Cars that Defied the Norm: Bugatti Veyron

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A car built to be the absolute best in the world and wearing the badge of one of the most revered marques in history.

Saying that the Bugatti Veyron defied the norm is somewhat akin to saying that the Concord is a faster way to travel than a Cessna. But that kind of understatement is almost unavoidable when talking about such a huge technological leap forward. Words can hardly do it justice, try though we do. The Veyron seriously raised the bar on performance, thanks to an engine type the world had never seen before. It was an awesome feat of engineering, and even eight years later has little real competition.

The Bugatti marque is more than 100 years old now, but it wasn't active during this entire time, and in fact wasn't building cars for most of it. The company was founded by Ettore Bugatti, who had been born in Italy, in Mulsheim, Alsace. At the time, this was part of Germany, but would become French as part of the Treaty of Versailles at the end of WWI. Under Ettore, the company made some of the most beautiful cars in the world, with some of the credit in this area also going to his son Jean. But they weren't just beautiful and luxurious, Bugatti also had a strong motorsports program, and won the 24 Hours of Le Mans in 1937 and 1939.

The Depression and then the Second World War effectively killed off the brand when it came to cars. They continued building airplane parts, and a couple of attempts were also made to revive the brand during the Fifties and Sixties using old prewar parts and new bodies. But this never went anywhere, and the next attempt at revival didn't get underway until 1987. The EB110, a Bugatti produced from 1991 to 1995, was really quite an impressive machine. The styling has been compared to that of an industrial air conditioner, but the 3.5-liter 60-valve quad-turbo V12 was just the sort of thing for a Bugatti to have.

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And it produced 553 horsepower, also appropriate for a Bugatti in 1991. But Bugatti's new owners grew overly ambitious, and stretched company finances too thin, causing a collapse in 1995. So Volkswagen acquired the name in 1998, and thus began what is by far the most successful revival of the company. Its first concept was the EB118, which was powered by an 18-cylinder engine with the cylinders arranged into three banks of six. For the actual production car, which would debut in 2005, Bugatti went a slightly different route. The engine ended up being a W16, essentially to narrow-angle V8s sharing a common crankshaft.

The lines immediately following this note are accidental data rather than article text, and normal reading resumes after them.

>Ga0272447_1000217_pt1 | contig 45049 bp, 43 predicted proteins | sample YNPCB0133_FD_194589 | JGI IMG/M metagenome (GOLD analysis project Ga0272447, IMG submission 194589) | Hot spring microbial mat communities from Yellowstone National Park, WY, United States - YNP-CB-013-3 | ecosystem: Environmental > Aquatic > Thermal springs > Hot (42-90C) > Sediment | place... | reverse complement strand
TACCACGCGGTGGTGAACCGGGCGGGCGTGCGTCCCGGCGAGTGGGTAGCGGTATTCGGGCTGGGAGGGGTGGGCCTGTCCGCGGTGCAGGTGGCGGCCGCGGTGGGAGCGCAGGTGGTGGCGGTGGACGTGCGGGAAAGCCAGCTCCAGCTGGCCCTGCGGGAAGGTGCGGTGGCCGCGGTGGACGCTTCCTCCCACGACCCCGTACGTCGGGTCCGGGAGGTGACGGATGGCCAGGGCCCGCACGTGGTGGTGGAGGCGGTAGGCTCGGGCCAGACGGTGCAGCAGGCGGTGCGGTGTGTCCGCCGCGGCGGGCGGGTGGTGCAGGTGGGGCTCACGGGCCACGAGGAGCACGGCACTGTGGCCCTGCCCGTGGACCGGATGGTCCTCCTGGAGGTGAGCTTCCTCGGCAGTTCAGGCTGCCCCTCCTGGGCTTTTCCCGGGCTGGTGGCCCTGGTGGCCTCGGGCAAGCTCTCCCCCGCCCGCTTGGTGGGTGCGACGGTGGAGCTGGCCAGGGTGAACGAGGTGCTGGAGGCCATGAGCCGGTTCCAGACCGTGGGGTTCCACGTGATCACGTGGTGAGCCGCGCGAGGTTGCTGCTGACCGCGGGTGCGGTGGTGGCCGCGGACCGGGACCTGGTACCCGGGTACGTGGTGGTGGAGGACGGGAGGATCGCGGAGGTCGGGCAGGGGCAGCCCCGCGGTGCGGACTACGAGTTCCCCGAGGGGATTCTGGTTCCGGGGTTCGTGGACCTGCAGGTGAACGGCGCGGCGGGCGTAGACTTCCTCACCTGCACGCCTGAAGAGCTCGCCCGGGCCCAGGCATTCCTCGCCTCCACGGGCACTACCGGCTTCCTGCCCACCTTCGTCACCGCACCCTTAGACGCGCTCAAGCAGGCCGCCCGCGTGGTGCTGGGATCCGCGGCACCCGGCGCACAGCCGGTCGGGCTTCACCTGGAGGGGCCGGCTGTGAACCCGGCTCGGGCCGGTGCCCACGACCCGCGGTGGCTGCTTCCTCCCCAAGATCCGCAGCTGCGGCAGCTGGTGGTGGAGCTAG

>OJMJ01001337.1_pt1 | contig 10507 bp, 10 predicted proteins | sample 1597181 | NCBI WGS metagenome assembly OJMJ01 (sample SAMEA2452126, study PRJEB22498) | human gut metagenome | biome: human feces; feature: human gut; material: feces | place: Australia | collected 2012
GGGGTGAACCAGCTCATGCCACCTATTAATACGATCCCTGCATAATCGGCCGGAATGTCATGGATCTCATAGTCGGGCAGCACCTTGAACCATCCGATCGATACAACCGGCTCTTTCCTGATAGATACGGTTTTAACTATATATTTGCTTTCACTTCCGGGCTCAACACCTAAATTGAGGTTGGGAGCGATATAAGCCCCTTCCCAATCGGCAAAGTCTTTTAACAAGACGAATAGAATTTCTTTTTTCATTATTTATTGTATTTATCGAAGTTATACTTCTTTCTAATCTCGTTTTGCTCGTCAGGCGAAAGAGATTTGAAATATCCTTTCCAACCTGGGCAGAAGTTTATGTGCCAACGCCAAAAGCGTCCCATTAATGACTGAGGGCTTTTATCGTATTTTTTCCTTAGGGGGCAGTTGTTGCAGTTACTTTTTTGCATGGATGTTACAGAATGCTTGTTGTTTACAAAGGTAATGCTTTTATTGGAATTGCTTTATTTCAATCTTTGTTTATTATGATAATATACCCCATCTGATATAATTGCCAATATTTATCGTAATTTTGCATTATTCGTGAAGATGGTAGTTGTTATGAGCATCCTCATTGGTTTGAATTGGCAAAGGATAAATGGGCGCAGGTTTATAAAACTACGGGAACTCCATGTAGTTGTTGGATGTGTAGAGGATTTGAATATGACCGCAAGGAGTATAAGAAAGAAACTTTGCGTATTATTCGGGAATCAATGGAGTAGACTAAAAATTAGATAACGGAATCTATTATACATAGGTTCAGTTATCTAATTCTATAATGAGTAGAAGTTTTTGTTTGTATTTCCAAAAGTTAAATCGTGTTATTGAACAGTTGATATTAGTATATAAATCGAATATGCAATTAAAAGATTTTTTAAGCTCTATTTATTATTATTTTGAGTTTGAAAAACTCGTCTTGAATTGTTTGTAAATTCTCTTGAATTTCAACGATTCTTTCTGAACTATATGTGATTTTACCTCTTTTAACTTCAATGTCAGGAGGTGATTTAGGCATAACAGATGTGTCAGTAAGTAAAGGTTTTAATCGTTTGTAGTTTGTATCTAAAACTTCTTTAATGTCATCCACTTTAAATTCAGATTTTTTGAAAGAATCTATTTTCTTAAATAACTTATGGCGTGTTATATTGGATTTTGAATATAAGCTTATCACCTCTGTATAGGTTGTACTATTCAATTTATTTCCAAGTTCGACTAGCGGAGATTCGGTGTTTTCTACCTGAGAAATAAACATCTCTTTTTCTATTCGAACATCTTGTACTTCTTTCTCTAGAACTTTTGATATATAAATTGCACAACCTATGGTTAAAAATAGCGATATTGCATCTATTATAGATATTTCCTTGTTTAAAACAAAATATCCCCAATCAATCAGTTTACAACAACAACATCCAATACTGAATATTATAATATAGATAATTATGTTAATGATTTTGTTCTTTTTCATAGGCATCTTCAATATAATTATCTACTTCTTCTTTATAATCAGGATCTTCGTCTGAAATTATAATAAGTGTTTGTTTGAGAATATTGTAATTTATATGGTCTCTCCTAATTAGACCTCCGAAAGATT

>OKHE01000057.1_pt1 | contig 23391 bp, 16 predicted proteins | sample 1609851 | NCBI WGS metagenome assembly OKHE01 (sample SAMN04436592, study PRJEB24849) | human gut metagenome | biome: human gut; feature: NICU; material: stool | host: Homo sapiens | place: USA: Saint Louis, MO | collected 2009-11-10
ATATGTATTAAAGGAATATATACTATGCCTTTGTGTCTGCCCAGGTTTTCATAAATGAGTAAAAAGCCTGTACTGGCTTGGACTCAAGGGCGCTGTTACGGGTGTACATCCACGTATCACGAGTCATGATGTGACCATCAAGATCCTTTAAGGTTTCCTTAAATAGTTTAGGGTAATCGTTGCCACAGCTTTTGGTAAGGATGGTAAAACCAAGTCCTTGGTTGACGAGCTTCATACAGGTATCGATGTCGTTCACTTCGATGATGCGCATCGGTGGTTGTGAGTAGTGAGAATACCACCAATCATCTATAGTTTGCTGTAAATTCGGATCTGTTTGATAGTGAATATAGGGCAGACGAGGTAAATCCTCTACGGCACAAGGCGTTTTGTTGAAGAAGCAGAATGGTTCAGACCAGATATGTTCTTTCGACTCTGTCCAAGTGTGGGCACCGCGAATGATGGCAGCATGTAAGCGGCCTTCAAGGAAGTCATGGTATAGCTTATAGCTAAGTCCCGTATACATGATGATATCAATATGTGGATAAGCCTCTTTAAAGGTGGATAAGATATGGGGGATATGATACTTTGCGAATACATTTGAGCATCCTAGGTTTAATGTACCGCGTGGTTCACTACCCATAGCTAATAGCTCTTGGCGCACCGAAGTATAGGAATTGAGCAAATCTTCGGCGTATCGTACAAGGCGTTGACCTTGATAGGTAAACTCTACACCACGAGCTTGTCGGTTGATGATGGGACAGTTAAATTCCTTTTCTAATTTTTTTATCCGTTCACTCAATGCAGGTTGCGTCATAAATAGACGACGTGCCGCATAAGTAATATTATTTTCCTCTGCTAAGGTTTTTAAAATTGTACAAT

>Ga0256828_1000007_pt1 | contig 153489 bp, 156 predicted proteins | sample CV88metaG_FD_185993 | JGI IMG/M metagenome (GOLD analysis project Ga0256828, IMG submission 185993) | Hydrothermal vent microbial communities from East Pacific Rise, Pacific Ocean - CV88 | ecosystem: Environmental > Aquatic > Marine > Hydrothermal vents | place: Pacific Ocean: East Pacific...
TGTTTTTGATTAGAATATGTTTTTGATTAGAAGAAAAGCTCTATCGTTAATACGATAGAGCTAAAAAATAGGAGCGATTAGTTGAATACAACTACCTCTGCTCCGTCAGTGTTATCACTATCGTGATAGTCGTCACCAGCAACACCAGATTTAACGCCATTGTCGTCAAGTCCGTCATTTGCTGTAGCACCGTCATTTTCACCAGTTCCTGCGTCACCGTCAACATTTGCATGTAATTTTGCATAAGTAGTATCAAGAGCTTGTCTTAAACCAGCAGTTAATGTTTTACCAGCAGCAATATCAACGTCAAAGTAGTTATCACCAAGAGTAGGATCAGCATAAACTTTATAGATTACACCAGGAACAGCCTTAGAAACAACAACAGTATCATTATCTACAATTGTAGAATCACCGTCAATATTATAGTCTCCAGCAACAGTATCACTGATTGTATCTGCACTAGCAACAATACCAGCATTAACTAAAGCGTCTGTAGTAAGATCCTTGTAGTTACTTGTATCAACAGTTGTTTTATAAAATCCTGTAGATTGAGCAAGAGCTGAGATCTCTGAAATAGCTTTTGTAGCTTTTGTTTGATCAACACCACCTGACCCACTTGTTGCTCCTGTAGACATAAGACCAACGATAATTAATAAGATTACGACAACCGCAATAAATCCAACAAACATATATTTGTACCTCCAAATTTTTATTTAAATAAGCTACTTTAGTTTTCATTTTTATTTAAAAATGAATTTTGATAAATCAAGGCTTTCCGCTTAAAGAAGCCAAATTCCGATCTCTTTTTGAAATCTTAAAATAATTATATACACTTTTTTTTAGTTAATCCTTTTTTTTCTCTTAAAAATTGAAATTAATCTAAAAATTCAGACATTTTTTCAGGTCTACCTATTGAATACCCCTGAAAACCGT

Like the EB110, this used four turbochargers, and the result was the famous 1,001 horsepower rating. This rating is metric, and would be 987bhp, but it turns out to have been conservative anyway, and dyno tests have shown the car to actually produce 1,020/1,006 horsepower. Just so we're all clear. When the car debuted in 2005, it was the fastest, most powerful and most expensive production car the world had ever seen. It could hit 60mph in 3 seconds and 180mph in 14 seconds. The officially recorded top speed is 253mph, making it the car to dethrone the McLaren F1 as the world's fastest production car.

Special tires had to be made by Michelin just for the Veyron and its insane top speed. These tires cost $25,000 a set and can only be mounted on the rim at the Bugatti factory in France, a service which costs an additional $70,000. The car is named for Pierre Veyron, a Bugatti engineer, test driver and racing driver who was one of the two drivers to pilot a Bugatti Type 57S to a win at the 1939 24 Hours of Le Mans. And that right there tells you why the name Bugatti has had such an enduring legacy. When a car is designed, tested and raced all by the same person, it's easy to see why it turned out so brilliantly.

The Veyron was designed primarily with aerodynamics in mind, as such terrific top speeds couldn't be achieved without a maniacal attention paid to every little curve. Some people find this design rather beautiful, others not so much, and even those who like it by this point have seen enough pictures of it over the last eight years that they could draw it blindfolded. This familiarity might have even bred a certain amount of the proverbial contempt, and it is certainly easy to forget what an awesome technological achievement the Veyron still is. The real accomplishment isn't the horsepower figure itself either, it's that they have made this kind of power usable and reliable.

Charlie Magee, Charlie Magee / Bugatti

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